Using the concepts of ‘Pull, Fold, Rotate and Stick’, they seem to have been able to create multi-purpose use furniture and fittings for flexible living in a space just 15 square meters in size.  An example here is the wall peg board and shelving that allow adaptation and storage in a space. Walking around the inhabitable space has made me reflect on how I see myself living in the next 10 years.

Would space be still an important issue for me or would I embrace social mobility and shared space living?

What sort of accommodation do you think you’ll be living in, in 10 years’ time? Is small space living for you? Finally, I have some exciting news. MINI LIVING will be revealing the first MINI LIVING building in Shanghai early next year. I can’t wait to see it and hopefully get to show you.

( All photography are by Little Big Bell. This is a paid partnership post with MINI Living but all opinions are my own. AD ).

A tour of a luxury residential development – One Park Drive in Canary Wharf.

There is so much more to Canary Wharf than meets the eye. I’ve always thought it was just a financial hub with large banks and offices.

My perception have since changed following a visit to the area.

There is a real buzz in the air. The restaurants are amazing, there are many creative events, and don’t get me started on the shopping choices. Above all, it is a local community too.

There is a palpable sense of economic and social regeneration in the more deprived surrounding areas. Their ‘Making Sustainability Real’ report made interesting reading, particularly on how they have tackled problems with initiatives to help their local community and environment. I was interested to find out that Canary Wharf had reclaimed 23 acres of land – Wood Wharf.

Wood wharf is being master planned by Allies and Morrison Architects. It will soon welcome in 3600 new homes, 380000 sq ft of retail space, 8 acres of public spaces, plazas and parks.

There will also be boutique malls,public art, an NHS surgery and a primary school.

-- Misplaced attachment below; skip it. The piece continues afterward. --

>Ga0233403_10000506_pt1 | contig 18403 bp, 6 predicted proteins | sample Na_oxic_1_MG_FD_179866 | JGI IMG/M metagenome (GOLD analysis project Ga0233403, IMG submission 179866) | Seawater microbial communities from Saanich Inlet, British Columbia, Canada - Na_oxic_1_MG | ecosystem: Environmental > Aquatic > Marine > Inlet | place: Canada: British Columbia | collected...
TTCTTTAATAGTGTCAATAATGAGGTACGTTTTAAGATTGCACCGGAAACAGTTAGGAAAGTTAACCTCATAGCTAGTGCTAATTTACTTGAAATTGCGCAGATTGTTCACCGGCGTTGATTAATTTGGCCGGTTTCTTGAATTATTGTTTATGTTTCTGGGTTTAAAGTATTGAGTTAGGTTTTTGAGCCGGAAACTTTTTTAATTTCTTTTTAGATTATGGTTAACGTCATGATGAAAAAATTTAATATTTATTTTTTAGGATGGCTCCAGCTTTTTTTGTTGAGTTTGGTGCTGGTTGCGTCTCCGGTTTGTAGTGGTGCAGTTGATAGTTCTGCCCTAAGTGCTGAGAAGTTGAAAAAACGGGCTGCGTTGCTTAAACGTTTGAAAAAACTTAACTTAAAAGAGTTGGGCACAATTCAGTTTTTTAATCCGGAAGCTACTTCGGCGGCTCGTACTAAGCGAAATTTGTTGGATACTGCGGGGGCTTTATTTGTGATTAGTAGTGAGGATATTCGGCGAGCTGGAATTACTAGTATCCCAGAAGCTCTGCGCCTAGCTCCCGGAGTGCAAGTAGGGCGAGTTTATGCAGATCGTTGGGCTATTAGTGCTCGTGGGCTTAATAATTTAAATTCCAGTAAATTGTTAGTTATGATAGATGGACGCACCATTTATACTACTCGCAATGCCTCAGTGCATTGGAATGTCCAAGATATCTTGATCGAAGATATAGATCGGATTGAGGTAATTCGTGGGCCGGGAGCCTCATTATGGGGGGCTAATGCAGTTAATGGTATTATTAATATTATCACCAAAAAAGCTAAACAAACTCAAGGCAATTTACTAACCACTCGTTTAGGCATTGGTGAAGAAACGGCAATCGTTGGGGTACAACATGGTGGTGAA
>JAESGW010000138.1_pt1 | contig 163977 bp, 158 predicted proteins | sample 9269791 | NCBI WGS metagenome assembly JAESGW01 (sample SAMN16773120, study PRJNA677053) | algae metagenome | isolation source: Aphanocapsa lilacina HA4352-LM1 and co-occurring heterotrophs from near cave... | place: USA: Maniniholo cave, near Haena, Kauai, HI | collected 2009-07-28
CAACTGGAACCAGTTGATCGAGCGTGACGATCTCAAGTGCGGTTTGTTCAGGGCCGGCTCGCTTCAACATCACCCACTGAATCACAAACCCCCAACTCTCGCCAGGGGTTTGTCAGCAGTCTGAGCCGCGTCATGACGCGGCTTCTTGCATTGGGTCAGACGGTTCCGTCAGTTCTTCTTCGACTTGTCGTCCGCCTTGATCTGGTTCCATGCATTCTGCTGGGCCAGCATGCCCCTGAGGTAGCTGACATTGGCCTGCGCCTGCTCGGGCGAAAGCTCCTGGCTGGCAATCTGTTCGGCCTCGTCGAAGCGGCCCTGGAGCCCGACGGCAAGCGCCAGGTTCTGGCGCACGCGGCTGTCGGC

Wood wharf has now reached a prominent milestone in its development with the installation of Water Street bridge, which connects the original Canary Wharf estate to the new district. Last week, I got to see the progress being made on One Park Drive, one of Canary Wharf’s landmark residential building in Wood Wharf. One Park Drive Canary Wharf One Park drive is positioned at the head of the dock and is designed by renown architects Herzog & de Meuron who also designed the Bird’s Nest stadium in Beijing, China.

It will have 58 storeys and 483 apartments. Since the launch in May 2017, over 60% of the development have already been sold. The development will include state of the art amenities designed by GA Design. The reception, concierge, lounge, library and cinema are located on the ground floor. There will be an exclusive health club, including a 20 metre pool, gym, studio space and spa with stunning park views from the first floor. One Park Drive offers three typologies of apartments : the Loft, Cluster and Bay. I’ve labelled the photo to give you an idea.

Each apartment has a balcony offering generous views over the surrounding docklands and across London. Here is one of the Cluster apartments. The interiors have been designed by Goddard Littlefair. The Cluster apartments comprise one bedroom. There was certainly no shortage of storage with a wall of cupboards.

I love how mirrors were used to make the corridor seem wider. This kitchen within the open planned space of the Cluster apartment is just so elegant.

I particularly like how the doors can be folded into slots when opened. That’s such a clever idea for small space living. This is the kitchen in one of the Bay apartments. The Bay apartments usually have 2 bedrooms. This is the larger one. This is the second bedroom. Again, there are ample wardrobe space and clever use of mirrors. Here is a Loft apartment designed by Bowler James Brindley. Here’s another view. The Loft apartments have wraparound terraces with beautiful views of the outdoor green spaces and waterfront. Sliding doors acting as walls can be slid back to create a larger sense of space and to maximise lighting.

How cool is this feature? If you want privacy, then simply slide shut the doors and cloud up the glass panels with a flick of a button. I haven’t shown you all the bathrooms in the apartments, but believe me they are spectacular.

I particularly adore this cylindrical shower room sandwiched between a luxury dressing room and a stylish bathroom. Here is one of the terrace spaces of the Loft apartments.

It’s great to have a large outdoor space in an apartment don’t you think?

Everything about this set up is lovely. I can see our family sitting there in the Summer.

Behind the table is a gorgeous terracotta cladding that also adorns the building.

So, what do you think? I’m seriously tempted. I can’t wait to go back to see One Park drive when it’s all completed.

( All photography are by Geraldine Tan, editor of Little Big Bell. The blog post is not a sponsored piece. All opinions are my own).